T20 cricket is rapidly becoming a turn-off
IT is important to fight to keep Test and domestic cricket in all formats using local players, wherever our beautiful sport is played, but I am getting worried about the future of T20 cricket.
There have been signs in the IPL and the Caribbean of some reduction in crowds. My local ground had 14,000 for the first game, but since then crowds have gone down to 10,000. Still very good, but a worrying trend.
Indeed, only three of the eight T20 competitions worldwide actually make money, one of which being the Blast.
As a fan of T20 said to me yesterday, it is becoming a gimmick. Pitches are totally flat with no help for the bowler, the white ball does not swing, seam or spin, boundaries are brought in and bats send mishits over the fence.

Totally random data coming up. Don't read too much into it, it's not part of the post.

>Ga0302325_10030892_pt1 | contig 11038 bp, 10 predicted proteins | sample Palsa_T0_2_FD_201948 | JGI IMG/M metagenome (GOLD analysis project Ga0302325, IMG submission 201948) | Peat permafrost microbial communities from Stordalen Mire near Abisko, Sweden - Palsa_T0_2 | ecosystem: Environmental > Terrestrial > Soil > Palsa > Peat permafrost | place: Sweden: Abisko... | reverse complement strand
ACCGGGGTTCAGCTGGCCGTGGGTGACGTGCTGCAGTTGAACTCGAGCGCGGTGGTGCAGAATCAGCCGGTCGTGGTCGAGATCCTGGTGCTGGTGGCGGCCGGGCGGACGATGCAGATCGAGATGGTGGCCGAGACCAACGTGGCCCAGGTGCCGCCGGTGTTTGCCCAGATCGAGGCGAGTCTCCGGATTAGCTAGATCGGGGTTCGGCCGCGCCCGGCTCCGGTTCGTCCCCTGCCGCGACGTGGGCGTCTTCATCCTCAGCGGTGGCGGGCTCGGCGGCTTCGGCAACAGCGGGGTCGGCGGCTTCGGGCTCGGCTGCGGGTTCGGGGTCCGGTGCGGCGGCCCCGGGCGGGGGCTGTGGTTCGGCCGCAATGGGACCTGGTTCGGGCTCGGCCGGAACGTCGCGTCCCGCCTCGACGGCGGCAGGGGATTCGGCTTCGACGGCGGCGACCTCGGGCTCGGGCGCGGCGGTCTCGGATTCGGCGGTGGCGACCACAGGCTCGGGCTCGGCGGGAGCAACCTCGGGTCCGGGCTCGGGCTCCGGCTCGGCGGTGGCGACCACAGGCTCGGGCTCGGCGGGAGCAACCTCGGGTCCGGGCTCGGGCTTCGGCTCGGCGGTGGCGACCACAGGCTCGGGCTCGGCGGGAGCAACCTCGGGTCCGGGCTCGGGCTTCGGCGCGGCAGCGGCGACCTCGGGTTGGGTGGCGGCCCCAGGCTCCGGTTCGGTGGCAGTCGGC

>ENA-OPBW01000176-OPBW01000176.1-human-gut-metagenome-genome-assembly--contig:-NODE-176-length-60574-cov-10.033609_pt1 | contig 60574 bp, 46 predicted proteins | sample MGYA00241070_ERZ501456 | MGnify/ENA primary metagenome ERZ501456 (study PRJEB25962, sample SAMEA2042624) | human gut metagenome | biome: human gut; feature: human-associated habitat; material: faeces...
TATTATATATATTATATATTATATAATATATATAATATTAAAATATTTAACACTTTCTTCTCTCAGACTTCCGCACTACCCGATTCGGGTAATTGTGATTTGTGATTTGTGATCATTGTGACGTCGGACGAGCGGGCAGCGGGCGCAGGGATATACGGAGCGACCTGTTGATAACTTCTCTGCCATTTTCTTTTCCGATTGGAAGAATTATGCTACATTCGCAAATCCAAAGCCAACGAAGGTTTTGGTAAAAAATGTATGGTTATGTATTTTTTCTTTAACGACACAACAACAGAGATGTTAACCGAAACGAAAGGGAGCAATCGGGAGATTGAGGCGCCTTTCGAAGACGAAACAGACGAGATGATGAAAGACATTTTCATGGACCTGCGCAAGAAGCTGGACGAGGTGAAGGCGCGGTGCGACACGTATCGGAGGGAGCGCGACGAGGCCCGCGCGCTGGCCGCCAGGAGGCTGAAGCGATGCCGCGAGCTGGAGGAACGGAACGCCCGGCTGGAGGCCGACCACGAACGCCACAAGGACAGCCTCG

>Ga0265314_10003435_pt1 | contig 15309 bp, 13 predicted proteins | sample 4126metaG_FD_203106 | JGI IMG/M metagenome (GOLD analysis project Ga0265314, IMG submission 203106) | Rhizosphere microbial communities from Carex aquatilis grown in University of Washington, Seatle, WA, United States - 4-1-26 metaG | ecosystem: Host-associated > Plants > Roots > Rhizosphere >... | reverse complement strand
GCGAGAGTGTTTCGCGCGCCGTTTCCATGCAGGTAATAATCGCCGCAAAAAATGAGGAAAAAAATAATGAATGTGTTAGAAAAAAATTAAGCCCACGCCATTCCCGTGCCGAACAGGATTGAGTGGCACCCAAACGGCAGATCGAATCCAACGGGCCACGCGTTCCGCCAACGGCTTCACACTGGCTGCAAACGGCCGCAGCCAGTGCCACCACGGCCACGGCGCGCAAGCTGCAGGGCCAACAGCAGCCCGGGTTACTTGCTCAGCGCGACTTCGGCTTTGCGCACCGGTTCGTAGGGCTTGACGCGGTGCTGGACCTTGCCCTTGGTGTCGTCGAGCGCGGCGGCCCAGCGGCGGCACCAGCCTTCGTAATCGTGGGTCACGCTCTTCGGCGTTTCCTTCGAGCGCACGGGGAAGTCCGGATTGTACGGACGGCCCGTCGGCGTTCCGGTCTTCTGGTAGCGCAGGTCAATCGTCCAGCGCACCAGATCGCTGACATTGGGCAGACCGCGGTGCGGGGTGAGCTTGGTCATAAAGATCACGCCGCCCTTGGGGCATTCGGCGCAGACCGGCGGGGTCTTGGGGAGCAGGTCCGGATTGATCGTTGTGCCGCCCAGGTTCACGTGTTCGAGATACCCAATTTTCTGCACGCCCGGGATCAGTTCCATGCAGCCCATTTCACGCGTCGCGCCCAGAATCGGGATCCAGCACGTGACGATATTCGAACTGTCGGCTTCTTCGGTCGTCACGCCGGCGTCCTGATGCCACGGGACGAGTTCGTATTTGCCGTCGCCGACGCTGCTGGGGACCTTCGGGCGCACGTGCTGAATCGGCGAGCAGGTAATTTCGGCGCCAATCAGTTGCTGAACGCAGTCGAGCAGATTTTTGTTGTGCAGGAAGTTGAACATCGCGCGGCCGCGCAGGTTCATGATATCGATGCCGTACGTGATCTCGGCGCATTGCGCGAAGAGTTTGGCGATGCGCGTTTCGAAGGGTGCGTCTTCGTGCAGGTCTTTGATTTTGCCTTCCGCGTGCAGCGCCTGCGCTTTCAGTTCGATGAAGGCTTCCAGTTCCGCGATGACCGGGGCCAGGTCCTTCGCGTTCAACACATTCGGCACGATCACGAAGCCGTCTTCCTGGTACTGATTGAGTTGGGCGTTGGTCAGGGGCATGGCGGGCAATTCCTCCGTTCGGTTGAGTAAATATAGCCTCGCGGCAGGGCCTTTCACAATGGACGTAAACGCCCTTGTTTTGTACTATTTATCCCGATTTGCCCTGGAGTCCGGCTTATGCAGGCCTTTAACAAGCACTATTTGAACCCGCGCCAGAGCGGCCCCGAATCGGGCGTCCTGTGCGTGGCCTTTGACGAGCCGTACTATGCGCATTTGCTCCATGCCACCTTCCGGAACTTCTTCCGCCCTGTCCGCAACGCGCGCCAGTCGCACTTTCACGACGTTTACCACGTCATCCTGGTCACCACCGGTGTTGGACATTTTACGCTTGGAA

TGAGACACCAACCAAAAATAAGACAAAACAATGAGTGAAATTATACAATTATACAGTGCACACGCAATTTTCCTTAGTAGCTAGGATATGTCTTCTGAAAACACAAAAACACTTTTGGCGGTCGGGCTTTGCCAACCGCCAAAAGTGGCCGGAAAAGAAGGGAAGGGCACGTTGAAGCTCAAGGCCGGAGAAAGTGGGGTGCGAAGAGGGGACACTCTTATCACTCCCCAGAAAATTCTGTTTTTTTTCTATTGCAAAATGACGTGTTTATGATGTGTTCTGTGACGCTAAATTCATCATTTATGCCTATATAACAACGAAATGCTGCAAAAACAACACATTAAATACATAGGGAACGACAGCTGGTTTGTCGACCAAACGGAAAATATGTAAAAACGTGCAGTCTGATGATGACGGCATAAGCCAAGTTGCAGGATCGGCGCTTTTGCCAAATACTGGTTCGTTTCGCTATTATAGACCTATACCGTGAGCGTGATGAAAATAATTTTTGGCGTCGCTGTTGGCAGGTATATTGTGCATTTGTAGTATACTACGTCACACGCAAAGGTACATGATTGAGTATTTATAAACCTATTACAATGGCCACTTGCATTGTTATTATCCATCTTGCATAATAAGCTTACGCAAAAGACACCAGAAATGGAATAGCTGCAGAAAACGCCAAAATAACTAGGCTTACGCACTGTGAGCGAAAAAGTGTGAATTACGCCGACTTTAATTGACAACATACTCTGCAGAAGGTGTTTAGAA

In the first IPL, Shane Warne spun his team to victory.Whatever the number of overs we play, there can and should be a contest between bat and ball. There really has to be, or we are left with an exhibition of six-hitting.
This then becomes tedious, a six no longer a moment of excitement. ‘Thrill cricket’ becomes dull cricket. Too much of the same thing with no variety in the end leads to boredom.
If drop-in pitches are used for the new competition in the year 2020, as ECB are considering, then bowlers may as well find a new occupation, their skills being redundant.
The fact that scores are getting higher is a big danger sign, not a cause for celebration. RICHARD DAY